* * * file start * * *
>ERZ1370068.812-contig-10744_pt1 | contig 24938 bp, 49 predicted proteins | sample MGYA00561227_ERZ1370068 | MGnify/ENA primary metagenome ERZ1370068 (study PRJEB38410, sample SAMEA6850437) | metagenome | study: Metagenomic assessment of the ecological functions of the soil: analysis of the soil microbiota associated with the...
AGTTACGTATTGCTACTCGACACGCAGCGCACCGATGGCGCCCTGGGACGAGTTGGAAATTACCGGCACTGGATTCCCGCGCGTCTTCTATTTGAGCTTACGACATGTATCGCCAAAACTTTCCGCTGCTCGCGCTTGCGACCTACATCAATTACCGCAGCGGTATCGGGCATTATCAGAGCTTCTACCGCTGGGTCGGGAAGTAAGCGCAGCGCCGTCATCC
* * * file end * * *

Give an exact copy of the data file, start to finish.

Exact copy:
>ERZ1370068.812-contig-10744_pt1 | contig 24938 bp, 49 predicted proteins | sample MGYA00561227_ERZ1370068 | MGnify/ENA primary metagenome ERZ1370068 (study PRJEB38410, sample SAMEA6850437) | metagenome | study: Metagenomic assessment of the ecological functions of the soil: analysis of the soil microbiota associated with the...
AGTTACGTATTGCTACTCGACACGCAGCGCACCGATGGCGCCCTGGGACGAGTTGGAAATTACCGGCACTGGATTCCCGCGCGTCTTCTATTTGAGCTTACGACATGTATCGCCAAAACTTTCCGCTGCTCGCGCTTGCGACCTACATCAATTACCGCAGCGGTATCGGGCATTATCAGAGCTTCTACCGCTGGGTCGGGAAGTAAGCGCAGCGCCGTCATCC